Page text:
Pain Info Packet

In the comment section of my last article, there were requests for pain education info packets which I give to my patients.  Attached are the forms.  Feel free to use these as needed in your daily practice!  I have uploaded them as .doc files.
Understanding Pain
Pain coping
Pain Log

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  • Thanks for sharing this Joe! I am going to try to incorporate more of the pain education through handouts, rather than just talking to the patient. I think this speaks volumes.
    Enjoy reading your work. Keep it up!

    Harrison Vaughan September 2, 2012 9:51 am Reply
  • Hi Joe
    Thanks for sharing your documents, they will definitely help.
    Can you explain the purpose of a patient writing down their pain daily? My understanding is that the less a patient focuses on their pain, the better, correct? And then by writing down “why do you think this happened,” wouldn’t the patient be inclined to search for mechanical provocations for their pain, which are probably unrelated?
    Thanks greatly,

    Chris Joyce September 27, 2012 8:18 am Reply
    • This is a catch-22. I do believe that patients can better understand the reactivity of their neuromatrix by looking at how and when it reacts. This includes the environment they are in, moods/how they feel, as well as mechanical provocations. I do look at the patients “beliefs” by having them answer “why do you believe this occurred”, so that we can follow the changes in their belief structure. But I agree, continuously focusing on pain, can sensitize the nervous system. I am studying “verbalization of pain in patients with central sensitization”, so hopefully we will have some more concrete answers on this debate soon…

      josephbrence October 2, 2012 10:57 pm
  • Thanks for sharing these documents, and for bringing Melzac’s Neuromatrix model of pain to my attention. I was very pleased to see it as it fits with my beliefs about the causes of pain.
    In your description of the neuromatrix you wrote “Simply the brain’s suspicion that a tissue has the potential for damage, will cause it to react. TISSUE INJURY IS NOT NECESSARY.” I have adopted Dr. VS Ramachandran’s definition for pain: “Pain is an opinion on the organism’s state of health.” I interpret this as meaning health of the body, mind and spirit, so if the brain determines that any of these are in danger, it may cause pain in the body. Frequently pain without tissue damage is preceded by uncomfortable emotions that are resisted. Essentially pain is like an emotion in that it is a messenger. I believe that pain, especially pain without tissue injury, is telling us that the way we are reacting to something is not serving us. Reactions such as resisting emotions so not feeling them, putting ourself or another down in our thoughts, or blaming self or other. The reaction is caused by the meaning we give to an event. Change the meaning and you can change the pain.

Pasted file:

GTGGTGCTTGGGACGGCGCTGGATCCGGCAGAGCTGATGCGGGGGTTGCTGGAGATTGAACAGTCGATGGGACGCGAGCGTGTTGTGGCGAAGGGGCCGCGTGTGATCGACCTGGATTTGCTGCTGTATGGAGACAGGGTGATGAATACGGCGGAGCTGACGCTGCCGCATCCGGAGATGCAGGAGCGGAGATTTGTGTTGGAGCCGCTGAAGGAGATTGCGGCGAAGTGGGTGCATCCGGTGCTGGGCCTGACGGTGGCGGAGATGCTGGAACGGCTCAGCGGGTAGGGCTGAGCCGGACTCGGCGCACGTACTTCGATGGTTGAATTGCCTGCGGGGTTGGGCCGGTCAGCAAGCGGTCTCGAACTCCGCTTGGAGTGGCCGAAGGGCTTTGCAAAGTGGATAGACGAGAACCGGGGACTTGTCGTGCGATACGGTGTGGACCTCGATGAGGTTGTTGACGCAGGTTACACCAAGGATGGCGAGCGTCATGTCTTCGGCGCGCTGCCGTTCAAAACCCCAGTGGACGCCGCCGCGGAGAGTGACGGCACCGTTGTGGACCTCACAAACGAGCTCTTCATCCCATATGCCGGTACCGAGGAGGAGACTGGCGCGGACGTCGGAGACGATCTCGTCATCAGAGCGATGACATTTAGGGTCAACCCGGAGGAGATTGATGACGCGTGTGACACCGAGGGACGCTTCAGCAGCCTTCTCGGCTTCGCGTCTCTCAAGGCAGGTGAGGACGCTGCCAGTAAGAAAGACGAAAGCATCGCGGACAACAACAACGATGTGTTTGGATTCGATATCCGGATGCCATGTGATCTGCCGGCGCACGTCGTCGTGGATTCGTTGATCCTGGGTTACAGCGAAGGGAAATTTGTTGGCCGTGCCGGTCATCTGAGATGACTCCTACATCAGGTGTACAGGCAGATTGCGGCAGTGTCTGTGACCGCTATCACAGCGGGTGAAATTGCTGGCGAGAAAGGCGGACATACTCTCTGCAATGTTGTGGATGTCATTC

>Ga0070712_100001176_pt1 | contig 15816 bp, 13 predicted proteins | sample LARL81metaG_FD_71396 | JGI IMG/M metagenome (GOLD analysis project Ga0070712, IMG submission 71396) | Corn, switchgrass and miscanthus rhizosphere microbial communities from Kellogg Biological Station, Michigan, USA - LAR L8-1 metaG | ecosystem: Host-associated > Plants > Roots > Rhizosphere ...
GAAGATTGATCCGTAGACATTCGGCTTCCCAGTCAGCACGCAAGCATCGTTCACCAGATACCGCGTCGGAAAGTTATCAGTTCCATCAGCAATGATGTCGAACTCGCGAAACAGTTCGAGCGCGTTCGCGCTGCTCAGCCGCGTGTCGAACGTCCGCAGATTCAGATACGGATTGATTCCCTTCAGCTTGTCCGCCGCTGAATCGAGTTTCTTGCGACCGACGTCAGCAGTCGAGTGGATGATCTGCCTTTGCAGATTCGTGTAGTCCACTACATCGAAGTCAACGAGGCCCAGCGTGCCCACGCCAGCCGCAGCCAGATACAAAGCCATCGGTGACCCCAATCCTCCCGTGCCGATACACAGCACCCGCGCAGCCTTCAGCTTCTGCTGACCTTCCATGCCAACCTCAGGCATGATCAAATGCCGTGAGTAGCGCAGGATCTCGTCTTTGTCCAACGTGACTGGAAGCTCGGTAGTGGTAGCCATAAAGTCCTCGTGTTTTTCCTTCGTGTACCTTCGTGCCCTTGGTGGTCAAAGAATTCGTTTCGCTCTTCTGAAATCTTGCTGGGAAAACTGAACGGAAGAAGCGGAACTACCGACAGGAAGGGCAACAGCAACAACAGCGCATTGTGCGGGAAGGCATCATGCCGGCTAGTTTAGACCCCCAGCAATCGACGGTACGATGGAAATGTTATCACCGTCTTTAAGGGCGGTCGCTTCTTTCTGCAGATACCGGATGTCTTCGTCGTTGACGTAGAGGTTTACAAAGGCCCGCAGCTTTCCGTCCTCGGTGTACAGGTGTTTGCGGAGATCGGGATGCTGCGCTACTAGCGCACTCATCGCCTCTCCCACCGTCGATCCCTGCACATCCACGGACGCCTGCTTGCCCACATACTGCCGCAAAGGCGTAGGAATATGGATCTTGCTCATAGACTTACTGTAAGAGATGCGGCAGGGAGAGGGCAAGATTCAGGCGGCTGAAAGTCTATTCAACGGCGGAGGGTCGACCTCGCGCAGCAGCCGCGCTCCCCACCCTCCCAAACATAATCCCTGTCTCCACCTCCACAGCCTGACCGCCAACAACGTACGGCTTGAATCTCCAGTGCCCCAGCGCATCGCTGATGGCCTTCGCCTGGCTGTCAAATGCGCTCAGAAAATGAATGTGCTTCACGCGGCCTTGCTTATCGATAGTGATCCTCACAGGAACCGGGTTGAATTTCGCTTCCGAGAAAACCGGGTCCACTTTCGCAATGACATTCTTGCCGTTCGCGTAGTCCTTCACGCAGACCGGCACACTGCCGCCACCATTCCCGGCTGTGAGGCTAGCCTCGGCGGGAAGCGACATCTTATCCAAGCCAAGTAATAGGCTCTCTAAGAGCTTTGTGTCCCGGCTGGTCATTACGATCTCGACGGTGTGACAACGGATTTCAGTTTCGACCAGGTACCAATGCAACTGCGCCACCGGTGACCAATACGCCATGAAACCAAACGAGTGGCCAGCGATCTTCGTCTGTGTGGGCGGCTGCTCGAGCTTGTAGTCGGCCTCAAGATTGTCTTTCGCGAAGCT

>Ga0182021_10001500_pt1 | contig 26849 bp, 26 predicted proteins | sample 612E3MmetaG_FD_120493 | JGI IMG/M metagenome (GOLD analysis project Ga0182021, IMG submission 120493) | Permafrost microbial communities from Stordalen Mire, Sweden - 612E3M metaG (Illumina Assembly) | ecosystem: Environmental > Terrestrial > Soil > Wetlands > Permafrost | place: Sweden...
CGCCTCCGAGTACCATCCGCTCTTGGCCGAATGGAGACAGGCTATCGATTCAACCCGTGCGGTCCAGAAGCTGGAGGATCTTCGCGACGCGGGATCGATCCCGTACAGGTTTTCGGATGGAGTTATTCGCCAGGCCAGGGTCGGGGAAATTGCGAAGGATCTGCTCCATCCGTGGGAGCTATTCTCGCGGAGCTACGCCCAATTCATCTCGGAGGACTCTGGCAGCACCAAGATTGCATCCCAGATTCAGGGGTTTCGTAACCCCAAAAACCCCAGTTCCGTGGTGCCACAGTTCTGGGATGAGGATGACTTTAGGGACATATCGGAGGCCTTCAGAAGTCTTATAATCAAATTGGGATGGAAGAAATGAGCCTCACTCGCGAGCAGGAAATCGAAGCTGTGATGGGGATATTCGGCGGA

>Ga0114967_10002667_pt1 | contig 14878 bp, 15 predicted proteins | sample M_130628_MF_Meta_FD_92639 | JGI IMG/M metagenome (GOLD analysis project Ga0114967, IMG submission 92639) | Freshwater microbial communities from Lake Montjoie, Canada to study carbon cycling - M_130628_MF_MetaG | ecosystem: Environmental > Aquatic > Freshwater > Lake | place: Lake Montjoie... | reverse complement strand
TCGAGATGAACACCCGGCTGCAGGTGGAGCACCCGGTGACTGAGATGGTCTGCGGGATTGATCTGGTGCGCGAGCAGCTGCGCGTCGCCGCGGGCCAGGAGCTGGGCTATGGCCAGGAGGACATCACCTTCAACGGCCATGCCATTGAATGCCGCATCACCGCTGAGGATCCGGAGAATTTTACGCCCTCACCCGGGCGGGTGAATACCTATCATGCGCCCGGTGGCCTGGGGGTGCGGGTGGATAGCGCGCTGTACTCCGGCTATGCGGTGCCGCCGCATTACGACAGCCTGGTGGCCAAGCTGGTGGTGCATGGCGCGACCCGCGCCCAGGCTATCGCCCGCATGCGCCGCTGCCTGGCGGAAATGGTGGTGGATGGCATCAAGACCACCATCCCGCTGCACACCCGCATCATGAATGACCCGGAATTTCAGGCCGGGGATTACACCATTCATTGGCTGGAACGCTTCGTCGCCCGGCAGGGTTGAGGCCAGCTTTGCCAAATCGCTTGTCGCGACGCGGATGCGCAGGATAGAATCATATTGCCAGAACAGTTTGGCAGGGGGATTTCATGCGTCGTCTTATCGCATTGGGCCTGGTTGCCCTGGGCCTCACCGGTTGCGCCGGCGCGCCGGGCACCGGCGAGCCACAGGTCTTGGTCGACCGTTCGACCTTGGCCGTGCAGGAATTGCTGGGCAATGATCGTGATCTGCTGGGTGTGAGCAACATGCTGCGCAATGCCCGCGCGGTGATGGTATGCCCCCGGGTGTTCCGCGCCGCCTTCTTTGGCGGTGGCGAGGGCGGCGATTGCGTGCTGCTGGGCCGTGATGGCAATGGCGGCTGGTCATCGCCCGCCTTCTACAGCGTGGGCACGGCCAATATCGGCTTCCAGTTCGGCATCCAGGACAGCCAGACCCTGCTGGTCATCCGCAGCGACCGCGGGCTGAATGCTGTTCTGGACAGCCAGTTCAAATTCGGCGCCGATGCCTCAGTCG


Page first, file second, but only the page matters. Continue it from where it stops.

Actually the brain may be responding to physical danger when emotions are resisted, because apparently resisting an emotion lowers killer cells (which help fight cancer cells) and so lowers the immune system. Conversely, if you allow yourself to feel an uncomfortable emotion as it arises, he number of killer cells increases.
    I would appreciate your thoughts on these ideas, and whether they fit with your experience.

    Jennifer Gait December 30, 2012 11:29 pm Reply

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